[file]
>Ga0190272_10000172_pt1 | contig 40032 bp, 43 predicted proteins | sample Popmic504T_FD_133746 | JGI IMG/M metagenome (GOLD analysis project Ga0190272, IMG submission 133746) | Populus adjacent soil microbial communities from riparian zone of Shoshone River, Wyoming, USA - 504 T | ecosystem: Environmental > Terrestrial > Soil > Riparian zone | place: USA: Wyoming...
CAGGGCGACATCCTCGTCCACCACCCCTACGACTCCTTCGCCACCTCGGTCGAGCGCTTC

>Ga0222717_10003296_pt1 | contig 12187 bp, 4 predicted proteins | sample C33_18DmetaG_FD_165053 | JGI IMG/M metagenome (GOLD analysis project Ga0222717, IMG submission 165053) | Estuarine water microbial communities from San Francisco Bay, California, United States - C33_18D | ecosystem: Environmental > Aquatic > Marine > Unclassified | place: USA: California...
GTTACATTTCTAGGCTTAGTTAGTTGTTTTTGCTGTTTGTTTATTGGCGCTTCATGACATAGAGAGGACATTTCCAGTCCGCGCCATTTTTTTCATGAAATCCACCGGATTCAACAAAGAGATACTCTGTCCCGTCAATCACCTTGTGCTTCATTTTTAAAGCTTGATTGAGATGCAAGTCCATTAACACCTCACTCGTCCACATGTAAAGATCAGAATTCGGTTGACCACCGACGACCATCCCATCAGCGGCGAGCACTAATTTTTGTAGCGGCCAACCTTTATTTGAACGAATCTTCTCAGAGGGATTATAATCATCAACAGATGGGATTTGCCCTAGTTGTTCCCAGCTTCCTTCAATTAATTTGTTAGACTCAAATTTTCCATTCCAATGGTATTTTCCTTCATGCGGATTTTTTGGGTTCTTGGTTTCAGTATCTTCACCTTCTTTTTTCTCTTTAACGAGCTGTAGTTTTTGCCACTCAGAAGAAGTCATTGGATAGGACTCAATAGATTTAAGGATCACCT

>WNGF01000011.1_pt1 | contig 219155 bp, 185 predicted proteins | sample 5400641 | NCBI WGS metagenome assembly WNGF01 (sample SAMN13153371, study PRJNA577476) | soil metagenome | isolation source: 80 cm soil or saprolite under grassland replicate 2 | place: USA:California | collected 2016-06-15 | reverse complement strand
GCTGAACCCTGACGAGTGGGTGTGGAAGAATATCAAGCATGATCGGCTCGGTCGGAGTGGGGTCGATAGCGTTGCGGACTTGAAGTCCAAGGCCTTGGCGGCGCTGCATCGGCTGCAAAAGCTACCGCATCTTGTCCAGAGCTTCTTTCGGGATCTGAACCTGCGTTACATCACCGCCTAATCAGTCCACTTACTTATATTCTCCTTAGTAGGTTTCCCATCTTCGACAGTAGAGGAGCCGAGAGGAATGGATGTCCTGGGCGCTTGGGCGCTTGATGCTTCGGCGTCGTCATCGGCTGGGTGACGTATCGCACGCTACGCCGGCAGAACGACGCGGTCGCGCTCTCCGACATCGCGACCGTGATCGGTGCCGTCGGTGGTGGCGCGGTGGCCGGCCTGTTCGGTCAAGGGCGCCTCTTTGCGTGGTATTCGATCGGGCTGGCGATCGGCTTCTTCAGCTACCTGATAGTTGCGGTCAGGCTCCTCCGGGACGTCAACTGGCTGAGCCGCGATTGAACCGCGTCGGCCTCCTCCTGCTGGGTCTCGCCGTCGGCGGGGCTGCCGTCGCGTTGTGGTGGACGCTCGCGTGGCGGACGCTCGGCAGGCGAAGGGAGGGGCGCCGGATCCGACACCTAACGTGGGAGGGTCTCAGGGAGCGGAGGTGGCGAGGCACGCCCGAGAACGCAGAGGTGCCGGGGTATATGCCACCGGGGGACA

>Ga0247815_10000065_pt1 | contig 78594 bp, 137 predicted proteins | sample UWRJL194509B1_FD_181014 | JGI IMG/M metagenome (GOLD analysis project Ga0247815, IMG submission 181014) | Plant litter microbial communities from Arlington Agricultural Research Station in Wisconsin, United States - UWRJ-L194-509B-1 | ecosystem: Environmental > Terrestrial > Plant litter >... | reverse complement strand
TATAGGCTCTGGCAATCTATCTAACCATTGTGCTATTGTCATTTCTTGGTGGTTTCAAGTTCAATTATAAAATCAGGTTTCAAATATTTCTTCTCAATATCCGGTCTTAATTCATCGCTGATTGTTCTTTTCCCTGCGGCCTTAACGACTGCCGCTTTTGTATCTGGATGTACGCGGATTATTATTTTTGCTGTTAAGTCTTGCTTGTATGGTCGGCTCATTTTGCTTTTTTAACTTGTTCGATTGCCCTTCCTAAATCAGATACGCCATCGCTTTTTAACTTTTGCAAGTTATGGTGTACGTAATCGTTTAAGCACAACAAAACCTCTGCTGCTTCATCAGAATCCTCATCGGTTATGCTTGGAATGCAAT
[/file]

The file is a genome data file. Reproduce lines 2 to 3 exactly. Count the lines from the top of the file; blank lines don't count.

CAGGGCGACATCCTCGTCCACCACCCCTACGACTCCTTCGCCACCTCGGTCGAGCGCTTC

>Ga0222717_10003296_pt1 | contig 12187 bp, 4 predicted proteins | sample C33_18DmetaG_FD_165053 | JGI IMG/M metagenome (GOLD analysis project Ga0222717, IMG submission 165053) | Estuarine water microbial communities from San Francisco Bay, California, United States - C33_18D | ecosystem: Environmental > Aquatic > Marine > Unclassified | place: USA: California...